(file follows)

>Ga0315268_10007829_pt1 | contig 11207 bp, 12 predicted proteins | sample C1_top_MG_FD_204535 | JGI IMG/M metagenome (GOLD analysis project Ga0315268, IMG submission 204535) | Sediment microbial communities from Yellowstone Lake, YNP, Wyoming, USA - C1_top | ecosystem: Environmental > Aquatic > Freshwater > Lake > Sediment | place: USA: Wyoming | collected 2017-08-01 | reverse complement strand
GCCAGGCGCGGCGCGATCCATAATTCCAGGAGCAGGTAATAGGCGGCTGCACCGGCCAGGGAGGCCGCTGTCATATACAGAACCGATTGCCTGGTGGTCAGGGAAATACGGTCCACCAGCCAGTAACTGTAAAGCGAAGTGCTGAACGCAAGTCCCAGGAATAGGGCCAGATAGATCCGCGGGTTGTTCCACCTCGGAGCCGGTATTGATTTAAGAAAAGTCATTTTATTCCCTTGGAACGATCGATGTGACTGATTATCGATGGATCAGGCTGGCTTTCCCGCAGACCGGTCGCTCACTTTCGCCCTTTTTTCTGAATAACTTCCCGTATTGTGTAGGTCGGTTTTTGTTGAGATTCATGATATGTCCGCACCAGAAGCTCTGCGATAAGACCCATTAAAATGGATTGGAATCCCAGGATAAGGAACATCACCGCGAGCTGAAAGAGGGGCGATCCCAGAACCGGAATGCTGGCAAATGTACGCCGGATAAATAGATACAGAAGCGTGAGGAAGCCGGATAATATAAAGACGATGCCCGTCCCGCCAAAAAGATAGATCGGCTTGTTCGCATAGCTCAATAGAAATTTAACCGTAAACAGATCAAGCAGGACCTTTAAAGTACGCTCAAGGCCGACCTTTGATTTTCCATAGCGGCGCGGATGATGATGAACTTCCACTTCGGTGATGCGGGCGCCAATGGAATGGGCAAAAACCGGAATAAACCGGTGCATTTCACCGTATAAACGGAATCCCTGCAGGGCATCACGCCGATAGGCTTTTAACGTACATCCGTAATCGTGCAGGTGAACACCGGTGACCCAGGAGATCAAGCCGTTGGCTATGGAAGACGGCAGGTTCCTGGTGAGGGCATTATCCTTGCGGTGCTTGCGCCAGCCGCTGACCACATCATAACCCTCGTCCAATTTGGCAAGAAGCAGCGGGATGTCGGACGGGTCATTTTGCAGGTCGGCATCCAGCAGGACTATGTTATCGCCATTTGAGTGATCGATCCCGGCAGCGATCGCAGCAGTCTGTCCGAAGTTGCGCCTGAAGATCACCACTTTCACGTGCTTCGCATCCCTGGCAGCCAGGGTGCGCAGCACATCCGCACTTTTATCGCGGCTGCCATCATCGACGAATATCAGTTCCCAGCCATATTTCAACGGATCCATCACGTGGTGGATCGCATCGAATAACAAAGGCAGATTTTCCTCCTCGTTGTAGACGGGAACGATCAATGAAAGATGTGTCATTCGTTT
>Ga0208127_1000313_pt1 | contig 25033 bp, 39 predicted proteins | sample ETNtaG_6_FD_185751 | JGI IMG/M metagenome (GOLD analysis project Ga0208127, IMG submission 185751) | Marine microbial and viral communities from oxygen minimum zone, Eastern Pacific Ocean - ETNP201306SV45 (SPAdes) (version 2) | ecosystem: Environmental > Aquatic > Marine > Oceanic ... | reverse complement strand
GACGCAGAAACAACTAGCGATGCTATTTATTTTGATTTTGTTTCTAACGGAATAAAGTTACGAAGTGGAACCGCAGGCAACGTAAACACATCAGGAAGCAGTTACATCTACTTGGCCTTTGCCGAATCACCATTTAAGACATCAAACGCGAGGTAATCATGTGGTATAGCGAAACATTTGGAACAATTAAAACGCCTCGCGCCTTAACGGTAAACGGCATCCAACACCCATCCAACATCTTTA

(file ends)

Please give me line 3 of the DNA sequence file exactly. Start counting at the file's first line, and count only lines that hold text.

>Ga0208127_1000313_pt1 | contig 25033 bp, 39 predicted proteins | sample ETNtaG_6_FD_185751 | JGI IMG/M metagenome (GOLD analysis project Ga0208127, IMG submission 185751) | Marine microbial and viral communities from oxygen minimum zone, Eastern Pacific Ocean - ETNP201306SV45 (SPAdes) (version 2) | ecosystem: Environmental > Aquatic > Marine > Oceanic ... | reverse complement strand